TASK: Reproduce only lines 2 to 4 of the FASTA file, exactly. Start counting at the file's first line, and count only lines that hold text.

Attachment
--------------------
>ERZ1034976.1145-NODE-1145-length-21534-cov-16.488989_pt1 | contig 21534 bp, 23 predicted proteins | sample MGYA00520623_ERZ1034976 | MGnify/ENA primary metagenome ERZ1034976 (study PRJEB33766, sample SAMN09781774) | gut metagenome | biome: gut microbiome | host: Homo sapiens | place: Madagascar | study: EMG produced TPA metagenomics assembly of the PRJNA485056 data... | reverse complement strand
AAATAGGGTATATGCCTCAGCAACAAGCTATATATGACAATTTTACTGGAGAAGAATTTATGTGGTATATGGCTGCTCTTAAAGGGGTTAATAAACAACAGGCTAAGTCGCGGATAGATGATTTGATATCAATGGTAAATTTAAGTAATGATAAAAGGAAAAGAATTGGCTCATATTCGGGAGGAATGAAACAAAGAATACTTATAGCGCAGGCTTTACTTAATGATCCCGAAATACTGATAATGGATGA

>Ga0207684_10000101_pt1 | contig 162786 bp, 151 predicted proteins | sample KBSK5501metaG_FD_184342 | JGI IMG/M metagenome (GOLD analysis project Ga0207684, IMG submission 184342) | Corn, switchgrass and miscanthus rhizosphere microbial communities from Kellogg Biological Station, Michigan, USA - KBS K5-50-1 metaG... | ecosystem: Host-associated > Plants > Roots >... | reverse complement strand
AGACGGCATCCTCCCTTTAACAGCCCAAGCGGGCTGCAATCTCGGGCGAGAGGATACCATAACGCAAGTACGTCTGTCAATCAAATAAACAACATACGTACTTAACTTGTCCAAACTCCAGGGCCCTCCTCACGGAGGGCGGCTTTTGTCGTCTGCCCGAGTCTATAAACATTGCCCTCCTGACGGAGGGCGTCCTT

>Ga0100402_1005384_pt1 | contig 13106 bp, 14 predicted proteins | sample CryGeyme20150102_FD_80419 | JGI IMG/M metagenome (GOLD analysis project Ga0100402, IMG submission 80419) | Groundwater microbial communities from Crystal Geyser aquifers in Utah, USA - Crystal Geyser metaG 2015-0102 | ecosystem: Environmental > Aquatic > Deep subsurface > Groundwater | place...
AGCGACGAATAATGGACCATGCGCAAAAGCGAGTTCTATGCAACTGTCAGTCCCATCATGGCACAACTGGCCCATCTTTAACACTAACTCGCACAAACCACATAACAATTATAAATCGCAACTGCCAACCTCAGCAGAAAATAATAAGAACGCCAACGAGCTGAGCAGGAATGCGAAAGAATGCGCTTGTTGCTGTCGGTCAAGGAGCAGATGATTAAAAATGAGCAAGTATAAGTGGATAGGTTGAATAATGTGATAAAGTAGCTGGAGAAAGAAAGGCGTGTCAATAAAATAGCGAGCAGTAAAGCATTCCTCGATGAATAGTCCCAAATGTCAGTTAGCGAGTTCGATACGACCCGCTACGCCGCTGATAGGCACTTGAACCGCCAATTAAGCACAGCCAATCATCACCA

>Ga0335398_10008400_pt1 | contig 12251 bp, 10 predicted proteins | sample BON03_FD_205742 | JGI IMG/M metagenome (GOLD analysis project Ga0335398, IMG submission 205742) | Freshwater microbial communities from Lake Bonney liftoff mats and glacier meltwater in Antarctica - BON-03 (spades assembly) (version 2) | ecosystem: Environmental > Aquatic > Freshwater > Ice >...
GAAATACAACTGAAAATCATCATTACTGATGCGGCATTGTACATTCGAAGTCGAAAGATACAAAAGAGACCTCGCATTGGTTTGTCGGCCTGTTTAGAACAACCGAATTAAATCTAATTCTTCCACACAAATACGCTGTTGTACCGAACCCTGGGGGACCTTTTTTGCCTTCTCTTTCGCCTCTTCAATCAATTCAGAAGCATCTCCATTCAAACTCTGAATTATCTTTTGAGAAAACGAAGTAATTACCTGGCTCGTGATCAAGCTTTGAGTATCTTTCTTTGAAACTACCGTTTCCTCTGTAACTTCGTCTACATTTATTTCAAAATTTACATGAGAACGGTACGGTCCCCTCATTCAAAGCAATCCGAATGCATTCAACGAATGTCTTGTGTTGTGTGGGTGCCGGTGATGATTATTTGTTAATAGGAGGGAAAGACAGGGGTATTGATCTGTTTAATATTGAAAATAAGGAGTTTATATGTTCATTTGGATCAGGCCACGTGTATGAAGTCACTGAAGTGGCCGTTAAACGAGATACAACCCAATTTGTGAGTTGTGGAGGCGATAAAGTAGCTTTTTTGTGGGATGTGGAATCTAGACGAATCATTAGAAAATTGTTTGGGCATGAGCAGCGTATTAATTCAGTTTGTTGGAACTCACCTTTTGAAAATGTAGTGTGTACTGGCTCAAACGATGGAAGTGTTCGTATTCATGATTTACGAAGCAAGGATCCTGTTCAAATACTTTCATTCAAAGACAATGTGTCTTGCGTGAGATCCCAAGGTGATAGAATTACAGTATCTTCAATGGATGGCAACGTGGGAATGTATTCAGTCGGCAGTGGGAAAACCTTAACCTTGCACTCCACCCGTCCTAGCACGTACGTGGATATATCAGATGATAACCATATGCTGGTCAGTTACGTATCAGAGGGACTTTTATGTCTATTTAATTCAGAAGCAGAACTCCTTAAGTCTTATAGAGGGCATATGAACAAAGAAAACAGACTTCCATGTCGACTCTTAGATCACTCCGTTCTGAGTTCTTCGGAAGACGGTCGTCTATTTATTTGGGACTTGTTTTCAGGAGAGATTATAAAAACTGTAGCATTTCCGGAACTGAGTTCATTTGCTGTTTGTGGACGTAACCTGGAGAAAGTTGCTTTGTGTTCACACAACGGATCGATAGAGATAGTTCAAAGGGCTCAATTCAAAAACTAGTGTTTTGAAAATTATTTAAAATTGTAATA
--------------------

AAATAGGGTATATGCCTCAGCAACAAGCTATATATGACAATTTTACTGGAGAAGAATTTATGTGGTATATGGCTGCTCTTAAAGGGGTTAATAAACAACAGGCTAAGTCGCGGATAGATGATTTGATATCAATGGTAAATTTAAGTAATGATAAAAGGAAAAGAATTGGCTCATATTCGGGAGGAATGAAACAAAGAATACTTATAGCGCAGGCTTTACTTAATGATCCCGAAATACTGATAATGGATGA

>Ga0207684_10000101_pt1 | contig 162786 bp, 151 predicted proteins | sample KBSK5501metaG_FD_184342 | JGI IMG/M metagenome (GOLD analysis project Ga0207684, IMG submission 184342) | Corn, switchgrass and miscanthus rhizosphere microbial communities from Kellogg Biological Station, Michigan, USA - KBS K5-50-1 metaG... | ecosystem: Host-associated > Plants > Roots >... | reverse complement strand
AGACGGCATCCTCCCTTTAACAGCCCAAGCGGGCTGCAATCTCGGGCGAGAGGATACCATAACGCAAGTACGTCTGTCAATCAAATAAACAACATACGTACTTAACTTGTCCAAACTCCAGGGCCCTCCTCACGGAGGGCGGCTTTTGTCGTCTGCCCGAGTCTATAAACATTGCCCTCCTGACGGAGGGCGTCCTT